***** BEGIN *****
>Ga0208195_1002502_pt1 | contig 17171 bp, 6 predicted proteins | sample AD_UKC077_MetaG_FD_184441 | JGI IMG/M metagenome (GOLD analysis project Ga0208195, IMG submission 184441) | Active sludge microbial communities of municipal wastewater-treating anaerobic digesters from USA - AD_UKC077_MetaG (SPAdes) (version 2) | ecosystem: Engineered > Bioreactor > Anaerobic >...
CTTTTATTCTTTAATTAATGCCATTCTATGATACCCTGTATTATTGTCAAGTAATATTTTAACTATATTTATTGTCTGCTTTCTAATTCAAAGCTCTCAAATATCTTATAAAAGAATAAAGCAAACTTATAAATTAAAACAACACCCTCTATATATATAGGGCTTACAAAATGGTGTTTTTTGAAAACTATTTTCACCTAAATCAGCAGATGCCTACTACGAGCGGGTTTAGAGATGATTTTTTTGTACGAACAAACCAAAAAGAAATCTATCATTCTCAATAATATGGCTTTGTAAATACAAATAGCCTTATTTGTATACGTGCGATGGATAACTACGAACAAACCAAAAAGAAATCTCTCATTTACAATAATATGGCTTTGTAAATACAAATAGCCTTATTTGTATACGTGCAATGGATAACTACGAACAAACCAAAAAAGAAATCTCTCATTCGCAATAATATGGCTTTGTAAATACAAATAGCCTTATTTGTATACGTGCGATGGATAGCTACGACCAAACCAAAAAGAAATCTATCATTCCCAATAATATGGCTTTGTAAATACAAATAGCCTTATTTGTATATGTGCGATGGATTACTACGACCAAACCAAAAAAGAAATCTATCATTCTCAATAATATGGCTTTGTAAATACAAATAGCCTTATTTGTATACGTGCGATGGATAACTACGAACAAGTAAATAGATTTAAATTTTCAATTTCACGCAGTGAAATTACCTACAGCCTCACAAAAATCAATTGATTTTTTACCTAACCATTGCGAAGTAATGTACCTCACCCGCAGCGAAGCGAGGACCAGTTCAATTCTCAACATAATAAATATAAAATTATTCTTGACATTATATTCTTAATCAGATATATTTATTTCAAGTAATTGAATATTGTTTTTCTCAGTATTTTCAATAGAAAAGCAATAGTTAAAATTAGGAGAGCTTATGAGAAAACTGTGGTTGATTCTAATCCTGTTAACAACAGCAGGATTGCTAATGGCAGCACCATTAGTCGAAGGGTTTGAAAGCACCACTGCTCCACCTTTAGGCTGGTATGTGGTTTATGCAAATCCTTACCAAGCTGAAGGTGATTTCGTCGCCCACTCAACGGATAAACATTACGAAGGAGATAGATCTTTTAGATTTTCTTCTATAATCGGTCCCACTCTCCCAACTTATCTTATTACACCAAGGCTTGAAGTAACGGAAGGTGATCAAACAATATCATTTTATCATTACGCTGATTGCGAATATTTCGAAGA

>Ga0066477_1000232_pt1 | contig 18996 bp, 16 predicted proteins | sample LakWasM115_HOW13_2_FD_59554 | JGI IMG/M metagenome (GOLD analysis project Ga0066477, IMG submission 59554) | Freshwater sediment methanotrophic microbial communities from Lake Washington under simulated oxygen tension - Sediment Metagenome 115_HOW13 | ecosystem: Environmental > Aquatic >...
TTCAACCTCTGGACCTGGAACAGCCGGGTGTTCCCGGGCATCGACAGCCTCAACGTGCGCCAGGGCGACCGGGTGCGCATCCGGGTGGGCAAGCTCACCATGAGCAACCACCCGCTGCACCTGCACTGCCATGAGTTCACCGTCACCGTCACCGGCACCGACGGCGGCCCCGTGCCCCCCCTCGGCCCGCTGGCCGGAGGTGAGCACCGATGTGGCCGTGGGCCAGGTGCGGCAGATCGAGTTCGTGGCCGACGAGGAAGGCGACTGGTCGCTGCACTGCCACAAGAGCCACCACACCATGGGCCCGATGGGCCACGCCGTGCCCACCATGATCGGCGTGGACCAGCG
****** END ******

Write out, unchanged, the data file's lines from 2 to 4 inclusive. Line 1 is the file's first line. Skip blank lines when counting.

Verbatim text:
CTTTTATTCTTTAATTAATGCCATTCTATGATACCCTGTATTATTGTCAAGTAATATTTTAACTATATTTATTGTCTGCTTTCTAATTCAAAGCTCTCAAATATCTTATAAAAGAATAAAGCAAACTTATAAATTAAAACAACACCCTCTATATATATAGGGCTTACAAAATGGTGTTTTTTGAAAACTATTTTCACCTAAATCAGCAGATGCCTACTACGAGCGGGTTTAGAGATGATTTTTTTGTACGAACAAACCAAAAAGAAATCTATCATTCTCAATAATATGGCTTTGTAAATACAAATAGCCTTATTTGTATACGTGCGATGGATAACTACGAACAAACCAAAAAGAAATCTCTCATTTACAATAATATGGCTTTGTAAATACAAATAGCCTTATTTGTATACGTGCAATGGATAACTACGAACAAACCAAAAAAGAAATCTCTCATTCGCAATAATATGGCTTTGTAAATACAAATAGCCTTATTTGTATACGTGCGATGGATAGCTACGACCAAACCAAAAAGAAATCTATCATTCCCAATAATATGGCTTTGTAAATACAAATAGCCTTATTTGTATATGTGCGATGGATTACTACGACCAAACCAAAAAAGAAATCTATCATTCTCAATAATATGGCTTTGTAAATACAAATAGCCTTATTTGTATACGTGCGATGGATAACTACGAACAAGTAAATAGATTTAAATTTTCAATTTCACGCAGTGAAATTACCTACAGCCTCACAAAAATCAATTGATTTTTTACCTAACCATTGCGAAGTAATGTACCTCACCCGCAGCGAAGCGAGGACCAGTTCAATTCTCAACATAATAAATATAAAATTATTCTTGACATTATATTCTTAATCAGATATATTTATTTCAAGTAATTGAATATTGTTTTTCTCAGTATTTTCAATAGAAAAGCAATAGTTAAAATTAGGAGAGCTTATGAGAAAACTGTGGTTGATTCTAATCCTGTTAACAACAGCAGGATTGCTAATGGCAGCACCATTAGTCGAAGGGTTTGAAAGCACCACTGCTCCACCTTTAGGCTGGTATGTGGTTTATGCAAATCCTTACCAAGCTGAAGGTGATTTCGTCGCCCACTCAACGGATAAACATTACGAAGGAGATAGATCTTTTAGATTTTCTTCTATAATCGGTCCCACTCTCCCAACTTATCTTATTACACCAAGGCTTGAAGTAACGGAAGGTGATCAAACAATATCATTTTATCATTACGCTGATTGCGAATATTTCGAAGA

>Ga0066477_1000232_pt1 | contig 18996 bp, 16 predicted proteins | sample LakWasM115_HOW13_2_FD_59554 | JGI IMG/M metagenome (GOLD analysis project Ga0066477, IMG submission 59554) | Freshwater sediment methanotrophic microbial communities from Lake Washington under simulated oxygen tension - Sediment Metagenome 115_HOW13 | ecosystem: Environmental > Aquatic >...
TTCAACCTCTGGACCTGGAACAGCCGGGTGTTCCCGGGCATCGACAGCCTCAACGTGCGCCAGGGCGACCGGGTGCGCATCCGGGTGGGCAAGCTCACCATGAGCAACCACCCGCTGCACCTGCACTGCCATGAGTTCACCGTCACCGTCACCGGCACCGACGGCGGCCCCGTGCCCCCCCTCGGCCCGCTGGCCGGAGGTGAGCACCGATGTGGCCGTGGGCCAGGTGCGGCAGATCGAGTTCGTGGCCGACGAGGAAGGCGACTGGTCGCTGCACTGCCACAAGAGCCACCACACCATGGGCCCGATGGGCCACGCCGTGCCCACCATGATCGGCGTGGACCAGCG